No point in trying to prolong Hong Kong’s maritime hub position
Hong Kong’s halcyon maritime days are over, usurped by mainland ports that can offer the same efficiency at a cheaper price and with easier access.
The alliance, comprising the Hong Kong Shipowners' Association, Hong Kong Seamen's Union, the Institute of Seatransport and the Hong Kong Logistics Management Staff Association, said the government needed to do something to stave off competition from Singapore and Shanghai.
Hong Kong was in danger of losing its international maritime status, they warned, and was lying fourth in the busiest ports in the world list.
"This ranking may drop even further. The issue of finding ways of maintaining and upgrading the status of Hong Kong as an international maritime centre is of the utmost urgency," a paper by the alliance said.
The way to go about improving Hong Kong’s maritime status, according to the four groups, involves asking for government intervention in developing maritime-related services such as shipbroking, chartering, ship finance, arbitration and legal services rather than trying to boost cargo and container throughput.
This is an interesting development. Way back in 2004, the government released its Study on Hong Kong Port – Masterplan 2020. In that report, it was found that the reason Hong Kong’s market share of south China exports was falling was because of the added costs involved in trucking boxes to the port.
So important was containerised cargo – especially the direct export variety from south China factories – that the report concluded it was “mission critical” for the very survival of the port that the cost of trucking containers from the Pearl River Delta factories to Hong Kong be reduced.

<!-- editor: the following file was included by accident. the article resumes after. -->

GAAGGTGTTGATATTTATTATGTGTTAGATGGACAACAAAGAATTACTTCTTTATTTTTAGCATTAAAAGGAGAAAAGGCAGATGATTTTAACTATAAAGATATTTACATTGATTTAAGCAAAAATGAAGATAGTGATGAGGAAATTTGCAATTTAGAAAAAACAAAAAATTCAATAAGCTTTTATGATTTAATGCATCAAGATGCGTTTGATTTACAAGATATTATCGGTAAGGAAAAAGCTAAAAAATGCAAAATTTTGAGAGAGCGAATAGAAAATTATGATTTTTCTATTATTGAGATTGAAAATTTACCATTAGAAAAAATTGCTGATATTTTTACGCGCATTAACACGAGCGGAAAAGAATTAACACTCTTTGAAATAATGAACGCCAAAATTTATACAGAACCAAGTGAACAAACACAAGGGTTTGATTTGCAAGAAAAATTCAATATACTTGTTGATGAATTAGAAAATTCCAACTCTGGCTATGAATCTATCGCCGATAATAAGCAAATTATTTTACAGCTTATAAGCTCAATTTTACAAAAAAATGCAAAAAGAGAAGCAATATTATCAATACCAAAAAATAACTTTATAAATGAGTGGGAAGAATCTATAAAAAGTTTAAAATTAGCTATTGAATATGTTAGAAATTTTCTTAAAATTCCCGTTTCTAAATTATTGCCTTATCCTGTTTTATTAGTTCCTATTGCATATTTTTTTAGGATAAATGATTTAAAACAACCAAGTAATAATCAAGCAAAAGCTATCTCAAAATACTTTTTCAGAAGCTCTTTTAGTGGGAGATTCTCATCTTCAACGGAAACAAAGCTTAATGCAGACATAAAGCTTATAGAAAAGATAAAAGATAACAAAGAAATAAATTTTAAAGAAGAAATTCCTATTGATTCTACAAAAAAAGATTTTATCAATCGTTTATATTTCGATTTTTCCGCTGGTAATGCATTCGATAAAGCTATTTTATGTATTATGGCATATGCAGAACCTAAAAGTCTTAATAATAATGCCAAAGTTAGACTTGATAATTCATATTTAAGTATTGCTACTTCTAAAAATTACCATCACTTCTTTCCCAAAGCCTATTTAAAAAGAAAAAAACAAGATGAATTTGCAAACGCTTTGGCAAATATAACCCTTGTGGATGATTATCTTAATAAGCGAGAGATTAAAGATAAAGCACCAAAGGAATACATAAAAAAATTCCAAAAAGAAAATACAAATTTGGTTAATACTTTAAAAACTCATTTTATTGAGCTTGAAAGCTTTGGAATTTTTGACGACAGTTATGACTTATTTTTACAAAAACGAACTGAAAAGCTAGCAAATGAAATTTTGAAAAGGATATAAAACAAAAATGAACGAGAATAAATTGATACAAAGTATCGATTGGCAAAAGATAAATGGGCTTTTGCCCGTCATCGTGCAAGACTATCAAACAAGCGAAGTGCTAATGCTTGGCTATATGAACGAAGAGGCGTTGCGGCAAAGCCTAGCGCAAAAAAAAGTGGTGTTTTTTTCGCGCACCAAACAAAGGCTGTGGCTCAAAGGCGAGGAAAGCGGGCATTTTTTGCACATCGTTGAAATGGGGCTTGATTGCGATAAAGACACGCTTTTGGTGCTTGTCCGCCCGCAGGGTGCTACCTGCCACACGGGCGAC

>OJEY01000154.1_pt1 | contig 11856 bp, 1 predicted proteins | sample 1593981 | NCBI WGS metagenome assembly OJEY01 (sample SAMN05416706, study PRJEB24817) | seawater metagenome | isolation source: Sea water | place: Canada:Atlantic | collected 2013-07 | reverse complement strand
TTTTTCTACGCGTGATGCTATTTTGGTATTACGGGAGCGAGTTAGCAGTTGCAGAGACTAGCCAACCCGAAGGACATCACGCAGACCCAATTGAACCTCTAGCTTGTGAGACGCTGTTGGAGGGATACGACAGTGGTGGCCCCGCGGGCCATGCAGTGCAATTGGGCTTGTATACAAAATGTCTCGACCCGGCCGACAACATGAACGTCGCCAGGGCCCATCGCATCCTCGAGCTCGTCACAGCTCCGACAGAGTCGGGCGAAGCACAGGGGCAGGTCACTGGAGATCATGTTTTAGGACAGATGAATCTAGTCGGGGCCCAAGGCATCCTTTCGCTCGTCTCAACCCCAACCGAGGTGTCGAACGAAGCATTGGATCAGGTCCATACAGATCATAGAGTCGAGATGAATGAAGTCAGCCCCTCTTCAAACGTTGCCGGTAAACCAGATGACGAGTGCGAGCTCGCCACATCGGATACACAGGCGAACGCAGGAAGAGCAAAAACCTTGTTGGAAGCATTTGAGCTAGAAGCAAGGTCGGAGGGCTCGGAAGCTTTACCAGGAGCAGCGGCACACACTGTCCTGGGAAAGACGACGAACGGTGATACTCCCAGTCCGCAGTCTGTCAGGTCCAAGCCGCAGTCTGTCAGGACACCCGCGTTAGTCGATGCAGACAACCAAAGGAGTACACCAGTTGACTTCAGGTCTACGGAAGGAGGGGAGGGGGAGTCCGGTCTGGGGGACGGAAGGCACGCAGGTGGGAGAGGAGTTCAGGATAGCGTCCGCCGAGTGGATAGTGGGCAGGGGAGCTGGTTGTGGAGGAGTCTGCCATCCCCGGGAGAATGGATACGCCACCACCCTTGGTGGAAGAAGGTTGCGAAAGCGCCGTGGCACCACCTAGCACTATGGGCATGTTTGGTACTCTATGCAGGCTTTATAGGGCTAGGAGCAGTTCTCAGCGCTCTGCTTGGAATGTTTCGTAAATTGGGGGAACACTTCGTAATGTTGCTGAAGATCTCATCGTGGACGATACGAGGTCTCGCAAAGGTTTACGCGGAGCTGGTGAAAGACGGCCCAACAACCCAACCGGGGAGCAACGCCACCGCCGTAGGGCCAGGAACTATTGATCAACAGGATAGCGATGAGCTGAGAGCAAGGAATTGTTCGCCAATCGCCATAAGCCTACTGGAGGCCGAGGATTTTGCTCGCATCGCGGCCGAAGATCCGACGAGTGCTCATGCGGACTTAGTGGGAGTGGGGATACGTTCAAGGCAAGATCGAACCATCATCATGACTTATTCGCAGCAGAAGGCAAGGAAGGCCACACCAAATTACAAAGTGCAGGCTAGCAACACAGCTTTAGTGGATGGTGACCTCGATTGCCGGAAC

Six years later and we now hear from the industry that boosting container throughput is a waste of time.
What an incredible turn around – from mission critical to waste of time in just six years. But however startling that may be, it is in fact a welcome return to reality. Because it is indeed a waste of time trying to attract more containers to Hong Kong, and it always will be as long as it costs more to export a box from the port viz-a-viz Shenzhen just over the fence.
Shippers of lower-in-value ocean freight make their export port decisions based on cost, and Hong Kong is a good third more expensive per box than Shenzhen. This is because of factors like cross border delays keeping truck trips down to one a day, it is because of the high cost of cross border trucking licenses and the fact that mainland drivers are not permitted to drive in Hong Kong.
Hong Kong’s government has made inaction into an art form and it would rather do nothing than take on the many vested interests embedded in the transport industry. Someone in the Transport and Housing Bureau once told me that even though it would be a great cost-saver, it would be “political suicide” for a legislator to recommend mainland truckers be allowed to drive their containers into Hong Kong and deliver them to Kwai Chung container port. The functional constituency for transport would have an embolism.
The laissez faire principle so embraced by Hong Kong's rulers really means not tampering with vested interests that rig the market. So to look to the government for assistance in developing maritime services is worth a good few hyucks.
Perhaps the services can be developed to some degree, but Hong Kong will never again be the busy port it once was. Sometimes the world just moves on.